Scotland's seabirds continue to struggle


The coldest spring in more than 50 years has taken a toll on Scotland's seabirds, as early monitoring shows adult birds have arrived for the breeding season both late and in poor condition. Harsh weather conditions earlier this year have added to the considerable long-term challenges seabirds face, including lack of food due to the impact of climate change on the marine food chain, and poor management of human activities in the marine environment.

Colony counts on RSPB Scotland reserves across the country from Orkney and Shetland to the Firth of Clyde reveal a similar picture, with species such as Kittiwakes, Guillemots and Razorbills showing some of the steepest declines in number of birds present. Seabird counts on some sites around Orkney indicate an 87% reduction in the number of Kittiwakes compared with counts conducted on the same sites as part of the last seabird census in 2000. Razorbills are down 57% from a total of 2,228 in 2000 to just 966 in 2013, and Guillemots have declined by 46% during the same period. Meanwhile, seabird counts on Ailsa Craig in the Firth of Clyde suggest a poor season for the same species, with Kittiwakes declining by 70% since 2000.

Breeding Kittiwakes (above), along with Razorbills and Guillemots, are in serious trouble in Scottish waters (Photo: Carl Wright)

Doug Gilbert, Head of Reserves Ecology for RSPB Scotland, said: "The numbers so far are really scary. Orkney again is being hit badly, as it was last year. Although this may just be a temporary effect because of the bad spring weather, the underlining trend for many years now has been downward. The late season will certainly not help in the race to turn the fortunes of seabirds around before it is too late. There are exceptions such as Puffin numbers on the Isle of May, but even here many birds are reported as being in poor condition and unlikely to breed successfully."

Allan Whyte, RSPB Scotland Marine Policy Officer, added: "There is every sign that this will be another difficult year for some of our most recognisable seabirds including Guillemots, Razorbills and Kittiwakes. Difficult weather conditions compound the problem of long-term declines caused by food shortages, climate change and poor management of human activities in the marine environment. These results should send a clear message to the Scottish Government that they must designate Marine Protected Areas (MPAs) for seabirds, and the sandeels they feed on, to give them a fighting chance. Giving seabirds the protection they deserve can help boost resilience in their declining population and allow them to recover after many poor breeding seasons."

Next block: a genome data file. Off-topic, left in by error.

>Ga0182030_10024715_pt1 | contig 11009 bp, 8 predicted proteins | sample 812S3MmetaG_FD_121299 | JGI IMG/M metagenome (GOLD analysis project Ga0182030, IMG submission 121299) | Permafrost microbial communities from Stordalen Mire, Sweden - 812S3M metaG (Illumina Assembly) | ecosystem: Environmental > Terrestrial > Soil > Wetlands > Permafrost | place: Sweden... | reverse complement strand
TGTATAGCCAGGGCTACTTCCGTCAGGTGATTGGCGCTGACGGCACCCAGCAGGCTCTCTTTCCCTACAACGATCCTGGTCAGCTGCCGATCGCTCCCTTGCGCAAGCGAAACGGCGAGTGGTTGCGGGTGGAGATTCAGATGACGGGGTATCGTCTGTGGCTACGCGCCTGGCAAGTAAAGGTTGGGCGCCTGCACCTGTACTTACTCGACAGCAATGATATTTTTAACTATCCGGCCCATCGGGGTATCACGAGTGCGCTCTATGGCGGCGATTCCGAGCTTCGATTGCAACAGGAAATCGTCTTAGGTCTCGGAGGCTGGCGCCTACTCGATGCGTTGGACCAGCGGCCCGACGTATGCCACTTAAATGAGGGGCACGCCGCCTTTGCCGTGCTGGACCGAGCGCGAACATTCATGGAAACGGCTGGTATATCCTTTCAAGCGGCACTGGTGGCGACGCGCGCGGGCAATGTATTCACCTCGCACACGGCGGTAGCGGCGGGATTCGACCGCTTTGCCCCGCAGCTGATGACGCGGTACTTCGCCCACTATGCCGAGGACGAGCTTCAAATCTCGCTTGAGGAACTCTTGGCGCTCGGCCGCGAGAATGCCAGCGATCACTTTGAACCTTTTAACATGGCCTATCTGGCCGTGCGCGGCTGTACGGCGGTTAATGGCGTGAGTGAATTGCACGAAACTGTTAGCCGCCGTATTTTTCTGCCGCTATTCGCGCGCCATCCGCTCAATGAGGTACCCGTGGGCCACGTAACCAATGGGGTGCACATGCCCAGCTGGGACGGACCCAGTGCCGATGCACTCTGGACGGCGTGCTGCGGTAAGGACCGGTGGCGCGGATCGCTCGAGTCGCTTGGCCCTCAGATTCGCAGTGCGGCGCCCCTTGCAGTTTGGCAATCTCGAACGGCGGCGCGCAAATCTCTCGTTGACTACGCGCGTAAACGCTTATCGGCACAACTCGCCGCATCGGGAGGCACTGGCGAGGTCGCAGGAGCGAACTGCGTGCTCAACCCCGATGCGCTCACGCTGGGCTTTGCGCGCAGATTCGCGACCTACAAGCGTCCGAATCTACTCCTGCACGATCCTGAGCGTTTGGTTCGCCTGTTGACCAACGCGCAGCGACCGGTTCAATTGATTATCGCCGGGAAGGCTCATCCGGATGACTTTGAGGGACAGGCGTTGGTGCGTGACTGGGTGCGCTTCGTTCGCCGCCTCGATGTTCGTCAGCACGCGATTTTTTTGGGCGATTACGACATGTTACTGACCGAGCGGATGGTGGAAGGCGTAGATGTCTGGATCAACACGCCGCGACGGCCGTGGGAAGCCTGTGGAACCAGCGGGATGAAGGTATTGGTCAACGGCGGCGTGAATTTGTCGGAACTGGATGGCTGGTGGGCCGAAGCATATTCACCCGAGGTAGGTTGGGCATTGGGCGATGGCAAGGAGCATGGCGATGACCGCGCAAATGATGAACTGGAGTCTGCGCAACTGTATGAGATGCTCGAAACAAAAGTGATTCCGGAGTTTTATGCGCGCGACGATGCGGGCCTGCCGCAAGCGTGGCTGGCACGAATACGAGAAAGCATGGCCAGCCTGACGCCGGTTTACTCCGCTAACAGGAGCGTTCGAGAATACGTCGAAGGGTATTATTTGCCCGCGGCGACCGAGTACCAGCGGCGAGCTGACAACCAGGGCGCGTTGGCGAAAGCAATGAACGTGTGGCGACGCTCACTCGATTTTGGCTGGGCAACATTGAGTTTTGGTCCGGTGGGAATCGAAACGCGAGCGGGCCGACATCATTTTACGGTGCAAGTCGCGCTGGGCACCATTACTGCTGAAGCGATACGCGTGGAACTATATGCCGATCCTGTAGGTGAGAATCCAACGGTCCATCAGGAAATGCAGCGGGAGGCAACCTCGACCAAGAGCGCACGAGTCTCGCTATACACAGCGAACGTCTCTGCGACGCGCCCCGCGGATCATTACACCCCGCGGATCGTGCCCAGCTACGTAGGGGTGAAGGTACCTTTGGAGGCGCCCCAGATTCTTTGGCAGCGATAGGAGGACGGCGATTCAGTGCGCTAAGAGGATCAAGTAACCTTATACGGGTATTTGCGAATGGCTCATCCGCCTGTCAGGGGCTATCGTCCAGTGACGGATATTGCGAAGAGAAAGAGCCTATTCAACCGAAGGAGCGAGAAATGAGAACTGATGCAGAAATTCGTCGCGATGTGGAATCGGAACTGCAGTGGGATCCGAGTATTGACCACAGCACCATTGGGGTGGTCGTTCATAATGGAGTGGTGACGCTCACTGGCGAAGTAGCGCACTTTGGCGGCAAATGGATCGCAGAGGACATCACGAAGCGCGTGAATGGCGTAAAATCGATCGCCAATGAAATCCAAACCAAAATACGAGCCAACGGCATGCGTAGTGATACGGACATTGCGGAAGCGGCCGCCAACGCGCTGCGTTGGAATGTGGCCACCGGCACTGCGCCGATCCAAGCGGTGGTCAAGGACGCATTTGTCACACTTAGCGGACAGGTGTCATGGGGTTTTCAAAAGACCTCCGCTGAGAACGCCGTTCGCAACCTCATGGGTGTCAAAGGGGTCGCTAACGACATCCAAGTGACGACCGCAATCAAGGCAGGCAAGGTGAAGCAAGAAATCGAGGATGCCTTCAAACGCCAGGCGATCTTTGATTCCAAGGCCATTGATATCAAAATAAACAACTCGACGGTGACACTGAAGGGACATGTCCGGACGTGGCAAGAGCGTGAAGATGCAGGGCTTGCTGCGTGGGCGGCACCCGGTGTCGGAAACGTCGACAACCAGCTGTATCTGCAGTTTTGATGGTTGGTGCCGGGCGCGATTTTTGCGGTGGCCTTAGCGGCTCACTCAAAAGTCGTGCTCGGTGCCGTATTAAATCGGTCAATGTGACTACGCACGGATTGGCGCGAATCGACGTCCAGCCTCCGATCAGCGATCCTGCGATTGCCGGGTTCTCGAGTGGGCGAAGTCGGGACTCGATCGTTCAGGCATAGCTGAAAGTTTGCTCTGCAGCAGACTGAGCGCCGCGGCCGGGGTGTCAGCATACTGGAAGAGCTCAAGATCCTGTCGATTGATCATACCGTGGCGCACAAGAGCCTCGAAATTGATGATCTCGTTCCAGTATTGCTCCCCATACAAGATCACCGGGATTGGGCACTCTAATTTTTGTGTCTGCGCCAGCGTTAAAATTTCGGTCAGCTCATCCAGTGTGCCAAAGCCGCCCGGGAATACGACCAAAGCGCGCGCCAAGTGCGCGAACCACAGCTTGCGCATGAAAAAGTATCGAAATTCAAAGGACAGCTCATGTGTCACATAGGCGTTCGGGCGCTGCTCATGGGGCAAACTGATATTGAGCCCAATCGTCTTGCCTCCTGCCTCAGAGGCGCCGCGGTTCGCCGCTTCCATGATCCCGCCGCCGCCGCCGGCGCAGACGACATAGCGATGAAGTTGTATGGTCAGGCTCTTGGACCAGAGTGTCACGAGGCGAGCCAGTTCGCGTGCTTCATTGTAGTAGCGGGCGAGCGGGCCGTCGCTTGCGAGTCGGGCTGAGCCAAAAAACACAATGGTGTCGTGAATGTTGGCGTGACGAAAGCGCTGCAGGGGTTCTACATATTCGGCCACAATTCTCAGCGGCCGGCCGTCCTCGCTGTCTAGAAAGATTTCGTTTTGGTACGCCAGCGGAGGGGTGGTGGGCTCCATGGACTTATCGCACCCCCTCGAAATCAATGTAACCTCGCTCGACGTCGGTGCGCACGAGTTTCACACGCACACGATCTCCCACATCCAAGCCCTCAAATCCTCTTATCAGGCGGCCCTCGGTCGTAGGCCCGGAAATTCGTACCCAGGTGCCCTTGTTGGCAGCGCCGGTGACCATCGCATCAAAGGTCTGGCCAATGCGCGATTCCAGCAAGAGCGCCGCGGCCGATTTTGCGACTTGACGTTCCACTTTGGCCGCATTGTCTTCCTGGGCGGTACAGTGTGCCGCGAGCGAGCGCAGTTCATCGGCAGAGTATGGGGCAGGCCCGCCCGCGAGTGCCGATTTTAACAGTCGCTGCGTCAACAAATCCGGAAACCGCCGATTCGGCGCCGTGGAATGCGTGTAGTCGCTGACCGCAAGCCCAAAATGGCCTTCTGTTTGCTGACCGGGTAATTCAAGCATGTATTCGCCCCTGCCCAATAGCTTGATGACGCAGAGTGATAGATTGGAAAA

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A full round-up of seabird breeding success is expected in the autumn. To find out more about the RSPB's work to protect Scotland's seabirds, visit the RSPB Scottish Sealife website.

Where are the birds? MPA consultation 'one chance to do more for seabirds'

New Scottish Government plans for Marine Protected Areas (MPAs) will do nothing for the majority of Scotland's seabirds, RSPB Scotland has warned.

The nature charity has expressed serious concerns that the current proposals still fail to protect nationally important populations of seabird species. As it stands, the Black Guillemot remains the only seabird to be afforded protection. The warning comes just days after RSPB Scotland revealed recent colony counts had suggested steep declines in species such as Kittiwakes, Guillemots and Razorbills (see above). The coldest spring in 50 years is believed to have added to the considerable long-term challenges facing Scotland's seabirds, with numbers falling by up to 87% in certain areas.

Speaking following the launch of a public consultation on the new MPA network, Lloyd Austin, Head of Conservation Policy at RSPB Scotland said, "We welcome this opportunity to put our full support behind MPAs, they are vital for the protection of Scotland's amazing marine life. However, the Scottish Government has missed a great opportunity to do something positive for seabirds. Many species are suffering worrying declines in numbers so whilst puffins, razorbills, kittiwakes etc may be protected on land, without MPAs to protect their foraging areas, their colonies are simply a safe place to starve. People travel from all corners of the globe to see these species, and many Scots are rightly proud that our cliffs can give seabirds a home. With that in mind, RSPB Scotland and its supporters are calling on the Scottish Government to designate MPAs for seabirds at sea. This consultation is our one chance to tell Government it must do all it can to protect Scotland's iconic seabirds, before it is too late."

Written by: RSPB